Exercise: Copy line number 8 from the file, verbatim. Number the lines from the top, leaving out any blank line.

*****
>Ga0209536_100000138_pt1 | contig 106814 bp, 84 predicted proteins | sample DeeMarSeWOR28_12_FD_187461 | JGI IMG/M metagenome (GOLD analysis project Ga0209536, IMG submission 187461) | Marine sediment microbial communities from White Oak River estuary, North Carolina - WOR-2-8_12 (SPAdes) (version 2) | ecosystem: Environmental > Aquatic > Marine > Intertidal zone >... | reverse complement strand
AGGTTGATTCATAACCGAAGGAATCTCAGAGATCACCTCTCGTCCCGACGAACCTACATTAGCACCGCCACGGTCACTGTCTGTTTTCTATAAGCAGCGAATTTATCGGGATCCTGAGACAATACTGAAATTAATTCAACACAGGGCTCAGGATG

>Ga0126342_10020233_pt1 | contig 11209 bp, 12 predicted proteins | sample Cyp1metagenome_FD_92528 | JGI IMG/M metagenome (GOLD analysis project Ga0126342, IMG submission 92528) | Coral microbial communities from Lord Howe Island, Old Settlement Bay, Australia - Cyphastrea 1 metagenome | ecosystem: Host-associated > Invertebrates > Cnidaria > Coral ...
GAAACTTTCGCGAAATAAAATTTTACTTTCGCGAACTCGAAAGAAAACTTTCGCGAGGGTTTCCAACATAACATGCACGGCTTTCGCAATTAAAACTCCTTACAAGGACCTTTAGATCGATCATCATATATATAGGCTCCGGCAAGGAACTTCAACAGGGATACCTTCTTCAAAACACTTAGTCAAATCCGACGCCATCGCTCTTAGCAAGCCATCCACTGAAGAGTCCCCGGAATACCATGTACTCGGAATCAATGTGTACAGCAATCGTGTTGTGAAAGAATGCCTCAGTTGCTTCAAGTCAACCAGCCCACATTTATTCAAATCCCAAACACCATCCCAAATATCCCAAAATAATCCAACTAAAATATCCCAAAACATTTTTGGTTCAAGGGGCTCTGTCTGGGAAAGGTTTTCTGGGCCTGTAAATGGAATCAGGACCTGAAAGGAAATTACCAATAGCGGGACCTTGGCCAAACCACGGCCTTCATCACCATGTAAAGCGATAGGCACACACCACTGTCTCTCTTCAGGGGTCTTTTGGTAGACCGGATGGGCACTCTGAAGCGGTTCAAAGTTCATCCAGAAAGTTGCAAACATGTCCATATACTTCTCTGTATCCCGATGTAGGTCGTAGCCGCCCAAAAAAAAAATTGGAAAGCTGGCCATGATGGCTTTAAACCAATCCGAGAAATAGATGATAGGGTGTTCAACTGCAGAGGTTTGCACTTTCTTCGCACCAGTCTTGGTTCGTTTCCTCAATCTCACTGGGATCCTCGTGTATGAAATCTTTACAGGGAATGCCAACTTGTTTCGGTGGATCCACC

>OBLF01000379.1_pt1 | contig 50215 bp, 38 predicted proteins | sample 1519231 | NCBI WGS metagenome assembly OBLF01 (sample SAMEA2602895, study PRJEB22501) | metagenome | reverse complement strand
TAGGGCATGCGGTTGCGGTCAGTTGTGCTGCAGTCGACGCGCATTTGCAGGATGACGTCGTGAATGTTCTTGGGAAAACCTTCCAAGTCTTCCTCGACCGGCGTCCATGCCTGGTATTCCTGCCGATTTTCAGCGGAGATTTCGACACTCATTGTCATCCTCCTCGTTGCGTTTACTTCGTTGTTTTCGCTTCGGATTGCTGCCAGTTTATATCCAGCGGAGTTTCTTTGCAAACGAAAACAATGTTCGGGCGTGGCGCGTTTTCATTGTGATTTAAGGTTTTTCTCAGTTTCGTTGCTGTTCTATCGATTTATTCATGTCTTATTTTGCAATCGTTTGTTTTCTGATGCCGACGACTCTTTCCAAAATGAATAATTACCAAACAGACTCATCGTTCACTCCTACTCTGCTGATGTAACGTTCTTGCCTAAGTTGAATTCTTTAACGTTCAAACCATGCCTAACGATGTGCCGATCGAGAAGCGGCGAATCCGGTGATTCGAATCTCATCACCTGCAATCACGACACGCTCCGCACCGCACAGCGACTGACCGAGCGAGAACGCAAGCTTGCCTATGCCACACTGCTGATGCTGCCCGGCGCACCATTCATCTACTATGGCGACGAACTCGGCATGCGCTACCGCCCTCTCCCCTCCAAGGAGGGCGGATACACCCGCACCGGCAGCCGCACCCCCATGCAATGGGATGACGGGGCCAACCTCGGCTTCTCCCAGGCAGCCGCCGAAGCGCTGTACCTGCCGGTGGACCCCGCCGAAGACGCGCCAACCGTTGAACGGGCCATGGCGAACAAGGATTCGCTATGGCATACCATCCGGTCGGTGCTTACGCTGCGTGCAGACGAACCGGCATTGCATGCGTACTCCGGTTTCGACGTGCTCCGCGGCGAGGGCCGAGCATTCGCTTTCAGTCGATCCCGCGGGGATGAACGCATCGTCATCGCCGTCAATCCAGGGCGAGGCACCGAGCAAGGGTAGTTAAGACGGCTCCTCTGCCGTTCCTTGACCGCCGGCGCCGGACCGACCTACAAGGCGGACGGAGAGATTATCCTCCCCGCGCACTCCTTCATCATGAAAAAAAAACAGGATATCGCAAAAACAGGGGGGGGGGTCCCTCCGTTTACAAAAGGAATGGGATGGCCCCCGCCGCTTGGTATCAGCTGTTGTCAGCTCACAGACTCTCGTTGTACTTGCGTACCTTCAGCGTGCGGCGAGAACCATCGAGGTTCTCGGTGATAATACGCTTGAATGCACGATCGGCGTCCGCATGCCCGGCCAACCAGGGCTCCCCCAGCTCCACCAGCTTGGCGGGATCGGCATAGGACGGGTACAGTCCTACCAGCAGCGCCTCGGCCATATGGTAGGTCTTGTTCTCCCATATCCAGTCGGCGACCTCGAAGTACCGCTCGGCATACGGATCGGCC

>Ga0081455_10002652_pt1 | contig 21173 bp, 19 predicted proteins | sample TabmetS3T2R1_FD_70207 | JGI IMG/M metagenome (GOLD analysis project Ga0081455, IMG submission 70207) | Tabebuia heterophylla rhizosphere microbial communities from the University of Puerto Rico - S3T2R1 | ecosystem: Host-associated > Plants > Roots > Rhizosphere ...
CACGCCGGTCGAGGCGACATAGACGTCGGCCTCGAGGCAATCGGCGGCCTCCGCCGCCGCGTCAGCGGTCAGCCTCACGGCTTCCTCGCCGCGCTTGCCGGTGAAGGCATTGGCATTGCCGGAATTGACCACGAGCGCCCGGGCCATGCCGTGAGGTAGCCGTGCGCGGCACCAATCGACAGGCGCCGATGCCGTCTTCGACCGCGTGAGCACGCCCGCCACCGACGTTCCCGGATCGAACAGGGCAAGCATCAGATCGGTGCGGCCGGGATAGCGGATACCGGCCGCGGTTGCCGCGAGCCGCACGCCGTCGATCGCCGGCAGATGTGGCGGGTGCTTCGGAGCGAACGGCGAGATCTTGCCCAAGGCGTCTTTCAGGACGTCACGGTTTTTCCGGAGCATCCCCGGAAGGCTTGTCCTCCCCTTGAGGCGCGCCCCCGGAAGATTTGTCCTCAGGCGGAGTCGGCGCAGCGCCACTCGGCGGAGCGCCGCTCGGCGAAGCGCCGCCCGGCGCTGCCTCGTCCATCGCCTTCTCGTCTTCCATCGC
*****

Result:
CACGCCGGTCGAGGCGACATAGACGTCGGCCTCGAGGCAATCGGCGGCCTCCGCCGCCGCGTCAGCGGTCAGCCTCACGGCTTCCTCGCCGCGCTTGCCGGTGAAGGCATTGGCATTGCCGGAATTGACCACGAGCGCCCGGGCCATGCCGTGAGGTAGCCGTGCGCGGCACCAATCGACAGGCGCCGATGCCGTCTTCGACCGCGTGAGCACGCCCGCCACCGACGTTCCCGGATCGAACAGGGCAAGCATCAGATCGGTGCGGCCGGGATAGCGGATACCGGCCGCGGTTGCCGCGAGCCGCACGCCGTCGATCGCCGGCAGATGTGGCGGGTGCTTCGGAGCGAACGGCGAGATCTTGCCCAAGGCGTCTTTCAGGACGTCACGGTTTTTCCGGAGCATCCCCGGAAGGCTTGTCCTCCCCTTGAGGCGCGCCCCCGGAAGATTTGTCCTCAGGCGGAGTCGGCGCAGCGCCACTCGGCGGAGCGCCGCTCGGCGAAGCGCCGCCCGGCGCTGCCTCGTCCATCGCCTTCTCGTCTTCCATCGC